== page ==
Requirements Engineering by dffhrtcv3

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									Lezione 4. Requirements
    •   [S2001, Cap. 5]
    •   [AC96, Cap. 1]
   Functional, non-functional, domain requirements
   User requirements
   System and software requirements
   Requirements languages
   The requirements document
   Requirements analysis [AC96]


                                                  Slide 1
What is a requirement?
      It may range from a high-level abstract statement
       of a service or of a system constraint to a detailed
       mathematical functional specification…

      …since requirements may serve a dual function
       •   May be the basis for a bid for a contract - therefore must be
           open to interpretation (client ==> potential developers)
       •   May be the basis for the contract itself - therefore must be
           defined in detail (developer ==> potential client)




                                                                      Slide 2
Requirements definition/specification
     Requirements definition (user requirements)
      •   A statement in natural language plus diagrams of the services the
          system provides and its operational constraints. Based on information
          from Client, and written for him (or even by him)
     Requirements specification (system requirements)
      •   A structured document setting out detailed descriptions of the system
          services. Written as a contract between Client and Developer
     Software specification (software requirements)
      •   A detailed software description which can serve as a basis for a design
          or implementation. Written for technical developers (design team,
          programmers…). May be omitted……...


                                                                         Slide 3
Requirements definition/spec. - example
  Requirements definition

    1. The software must provide a means of repr esenting and
    1. accessing external files created by other tools.


  Requirements specification

  1.1 The user should be provided with facilities to define the type of
  1.2 external files.
  1.2 Each external file type may have an associated tool which may be
  1.2 applied to the file.
  1.3 Each external file type may be represented as a specific icon on
  1.2 the user’s display.
  1.4 Facilities should be provided for the icon repr esenting an
  1.2 external file type to be defined by the user.
  1.5 When a user selects an icon repr esenting an external file, the
  1.2 effect of that selection is to apply the tool associated with the type of
  1.2 the external file to the file represented by the selected icon.


                                                                                  Slide 4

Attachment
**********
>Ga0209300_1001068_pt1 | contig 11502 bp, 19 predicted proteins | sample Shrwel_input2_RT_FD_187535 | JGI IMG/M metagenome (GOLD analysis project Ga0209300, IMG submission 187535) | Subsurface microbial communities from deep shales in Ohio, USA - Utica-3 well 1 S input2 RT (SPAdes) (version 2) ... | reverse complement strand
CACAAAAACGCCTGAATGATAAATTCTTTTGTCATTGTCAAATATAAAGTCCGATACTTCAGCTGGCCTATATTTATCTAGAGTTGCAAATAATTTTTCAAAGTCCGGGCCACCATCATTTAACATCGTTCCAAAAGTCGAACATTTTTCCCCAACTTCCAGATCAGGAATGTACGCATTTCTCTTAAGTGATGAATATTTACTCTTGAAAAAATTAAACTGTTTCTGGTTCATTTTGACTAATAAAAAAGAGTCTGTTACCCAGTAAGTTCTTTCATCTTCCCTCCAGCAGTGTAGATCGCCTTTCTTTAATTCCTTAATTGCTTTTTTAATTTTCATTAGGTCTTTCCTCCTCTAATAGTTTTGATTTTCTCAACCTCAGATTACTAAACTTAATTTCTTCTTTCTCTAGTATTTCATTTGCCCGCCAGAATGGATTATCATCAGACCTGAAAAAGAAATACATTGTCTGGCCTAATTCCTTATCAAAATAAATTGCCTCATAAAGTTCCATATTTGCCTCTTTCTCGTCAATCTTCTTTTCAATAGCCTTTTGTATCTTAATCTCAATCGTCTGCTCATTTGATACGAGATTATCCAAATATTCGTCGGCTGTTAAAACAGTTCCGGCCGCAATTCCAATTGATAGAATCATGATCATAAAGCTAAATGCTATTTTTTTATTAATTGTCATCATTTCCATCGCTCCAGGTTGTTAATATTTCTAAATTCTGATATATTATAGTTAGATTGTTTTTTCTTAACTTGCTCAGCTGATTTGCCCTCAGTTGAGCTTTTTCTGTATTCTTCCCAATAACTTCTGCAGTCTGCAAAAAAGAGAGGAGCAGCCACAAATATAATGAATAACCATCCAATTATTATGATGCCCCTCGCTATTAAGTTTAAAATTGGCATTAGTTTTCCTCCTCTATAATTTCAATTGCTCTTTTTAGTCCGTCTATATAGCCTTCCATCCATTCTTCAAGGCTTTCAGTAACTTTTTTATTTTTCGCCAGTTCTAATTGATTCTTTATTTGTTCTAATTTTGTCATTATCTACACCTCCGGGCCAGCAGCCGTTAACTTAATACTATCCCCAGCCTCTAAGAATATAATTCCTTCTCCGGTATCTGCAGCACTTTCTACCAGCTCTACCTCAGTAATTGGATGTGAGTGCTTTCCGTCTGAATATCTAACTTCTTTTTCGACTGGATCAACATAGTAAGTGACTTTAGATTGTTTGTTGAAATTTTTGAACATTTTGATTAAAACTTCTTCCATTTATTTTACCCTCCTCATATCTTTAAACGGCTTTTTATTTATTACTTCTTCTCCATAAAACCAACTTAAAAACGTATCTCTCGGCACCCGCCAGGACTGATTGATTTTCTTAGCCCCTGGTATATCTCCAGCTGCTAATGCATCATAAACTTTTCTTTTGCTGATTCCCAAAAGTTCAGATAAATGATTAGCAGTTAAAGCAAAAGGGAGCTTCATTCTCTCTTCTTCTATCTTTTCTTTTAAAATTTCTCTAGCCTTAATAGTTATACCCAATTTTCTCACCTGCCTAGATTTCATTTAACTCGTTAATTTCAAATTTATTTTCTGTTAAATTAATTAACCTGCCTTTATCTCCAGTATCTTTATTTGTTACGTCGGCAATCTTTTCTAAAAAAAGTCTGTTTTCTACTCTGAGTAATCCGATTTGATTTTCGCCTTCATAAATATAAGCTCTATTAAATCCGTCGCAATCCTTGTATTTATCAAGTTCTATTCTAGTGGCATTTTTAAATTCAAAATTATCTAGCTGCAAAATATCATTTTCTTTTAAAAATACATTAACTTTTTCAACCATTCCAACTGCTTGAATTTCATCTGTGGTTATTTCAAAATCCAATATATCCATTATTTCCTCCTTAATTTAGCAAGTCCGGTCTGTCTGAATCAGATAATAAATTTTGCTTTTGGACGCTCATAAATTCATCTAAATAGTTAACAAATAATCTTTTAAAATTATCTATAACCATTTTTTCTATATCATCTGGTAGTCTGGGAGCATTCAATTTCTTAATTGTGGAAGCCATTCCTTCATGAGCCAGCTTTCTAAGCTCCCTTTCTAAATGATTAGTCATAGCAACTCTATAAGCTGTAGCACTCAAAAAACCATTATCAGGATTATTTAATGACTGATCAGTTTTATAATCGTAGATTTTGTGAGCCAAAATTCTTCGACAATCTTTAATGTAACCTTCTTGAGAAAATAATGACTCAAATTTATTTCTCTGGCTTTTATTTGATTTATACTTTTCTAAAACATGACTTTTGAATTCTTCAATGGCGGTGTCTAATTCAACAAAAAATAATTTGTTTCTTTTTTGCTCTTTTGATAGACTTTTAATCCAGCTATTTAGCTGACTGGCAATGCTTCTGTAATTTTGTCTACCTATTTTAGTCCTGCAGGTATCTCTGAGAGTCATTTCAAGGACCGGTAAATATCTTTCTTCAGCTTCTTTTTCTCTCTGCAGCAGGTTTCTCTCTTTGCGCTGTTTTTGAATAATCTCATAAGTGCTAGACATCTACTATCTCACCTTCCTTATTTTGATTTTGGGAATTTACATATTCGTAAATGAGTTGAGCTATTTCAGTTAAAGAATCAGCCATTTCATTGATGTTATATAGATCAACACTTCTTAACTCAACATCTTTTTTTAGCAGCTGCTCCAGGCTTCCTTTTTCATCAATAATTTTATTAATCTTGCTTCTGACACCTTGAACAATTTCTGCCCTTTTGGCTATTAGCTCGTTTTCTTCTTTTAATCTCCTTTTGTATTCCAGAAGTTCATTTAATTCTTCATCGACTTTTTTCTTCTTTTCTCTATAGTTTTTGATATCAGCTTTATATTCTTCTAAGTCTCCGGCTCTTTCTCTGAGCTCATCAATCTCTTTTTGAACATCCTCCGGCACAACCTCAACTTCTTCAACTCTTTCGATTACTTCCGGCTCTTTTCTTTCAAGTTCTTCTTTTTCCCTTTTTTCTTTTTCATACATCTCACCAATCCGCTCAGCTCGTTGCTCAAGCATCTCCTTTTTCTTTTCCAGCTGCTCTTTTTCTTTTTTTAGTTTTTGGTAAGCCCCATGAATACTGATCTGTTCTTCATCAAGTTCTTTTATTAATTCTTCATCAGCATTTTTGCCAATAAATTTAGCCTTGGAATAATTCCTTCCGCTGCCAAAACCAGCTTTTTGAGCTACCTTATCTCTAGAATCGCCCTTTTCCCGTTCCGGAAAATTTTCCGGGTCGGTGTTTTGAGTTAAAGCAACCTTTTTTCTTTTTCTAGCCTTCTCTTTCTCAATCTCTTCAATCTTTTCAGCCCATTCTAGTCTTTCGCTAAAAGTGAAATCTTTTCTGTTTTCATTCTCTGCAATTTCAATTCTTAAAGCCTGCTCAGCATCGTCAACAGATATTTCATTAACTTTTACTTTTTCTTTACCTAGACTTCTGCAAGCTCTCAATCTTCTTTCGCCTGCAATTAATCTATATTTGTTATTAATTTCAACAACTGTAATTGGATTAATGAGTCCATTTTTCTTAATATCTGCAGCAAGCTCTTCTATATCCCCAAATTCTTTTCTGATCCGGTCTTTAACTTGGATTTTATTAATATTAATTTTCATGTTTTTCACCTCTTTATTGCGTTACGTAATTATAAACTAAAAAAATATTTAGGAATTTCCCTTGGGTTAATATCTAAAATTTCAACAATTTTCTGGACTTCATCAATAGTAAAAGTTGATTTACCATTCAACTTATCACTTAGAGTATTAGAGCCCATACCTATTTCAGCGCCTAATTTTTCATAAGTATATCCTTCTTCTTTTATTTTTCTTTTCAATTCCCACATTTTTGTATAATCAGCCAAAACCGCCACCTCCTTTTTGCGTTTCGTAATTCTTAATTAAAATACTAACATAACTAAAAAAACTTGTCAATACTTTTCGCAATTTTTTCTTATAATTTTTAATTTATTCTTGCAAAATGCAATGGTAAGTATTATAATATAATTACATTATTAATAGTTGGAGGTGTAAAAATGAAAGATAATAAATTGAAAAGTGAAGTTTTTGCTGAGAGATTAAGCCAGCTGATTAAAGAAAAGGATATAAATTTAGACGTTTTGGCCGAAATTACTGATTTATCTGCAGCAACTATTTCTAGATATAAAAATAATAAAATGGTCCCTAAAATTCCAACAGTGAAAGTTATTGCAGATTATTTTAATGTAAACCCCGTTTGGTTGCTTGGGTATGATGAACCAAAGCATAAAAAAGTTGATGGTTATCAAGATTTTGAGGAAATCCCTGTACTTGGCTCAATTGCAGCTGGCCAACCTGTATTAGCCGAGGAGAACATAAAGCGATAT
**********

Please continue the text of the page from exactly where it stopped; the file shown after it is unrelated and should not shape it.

Requirements readers
                    Client managers
                    System end-users
    Requirements
                    Client engineers
     definition
                    Contractor managers
                    System architects


                    System end-users
    Requirements    Client engineers
    specification   System architects
                    Software developers


                    Client engineers (perhaps)
      Software
                    System architects
    specification
                    Software developers

                                                 Slide 5
Functional, non-functional, domain
requirements
   Requirements engineering is the process of establishing the
    services that the Client requires from a system and the constraints
    under which it operates and is developed
   Requirements may be functional or non-functional
     •   Functional requirements describe system services or functions,
         often expressed in terms system reactions to inputs from the
         environment
     •   Non-functional requirements are constraints on the services
         offered by the system, and on the development process
   Domain requirements (funct./non funct.)come from the application
    domain of the system and reflect characteristics of that domain

                                                              Slide 6
Functional requirements - examples

   ‘The user shall be able to search either all of the
    initial set of databases or select a subset from
    it’.
   ‘The system shall provide appropriate viewers (*)
    for the user to read documents in the document
    store’.
     •  (*) User intention - special purpose viewer for each document type
     •  (*) Developer interpretation - Provide a text viewer that shows the
        contents of the document
   ‘Every order shall be allocated a unique identifier
    (ORDER_ID) which the user shall be able to copy to
    the account’s permanent storage area’.



                                                                   Slide 7
Non-functional requirements

   On: Reliability, response time, storage capacity, I/O
    device capability, data representation.
   On: CASE system, programming language or
    development method

   Non-functional requirements may be more critical than
    functional requirements. If these are not met, the
    system is useless


                                                       Slide 8
Non-functional requirement types

                                                         Non-functional
                                                          requir ements




                                Product                  Or ganizational                   External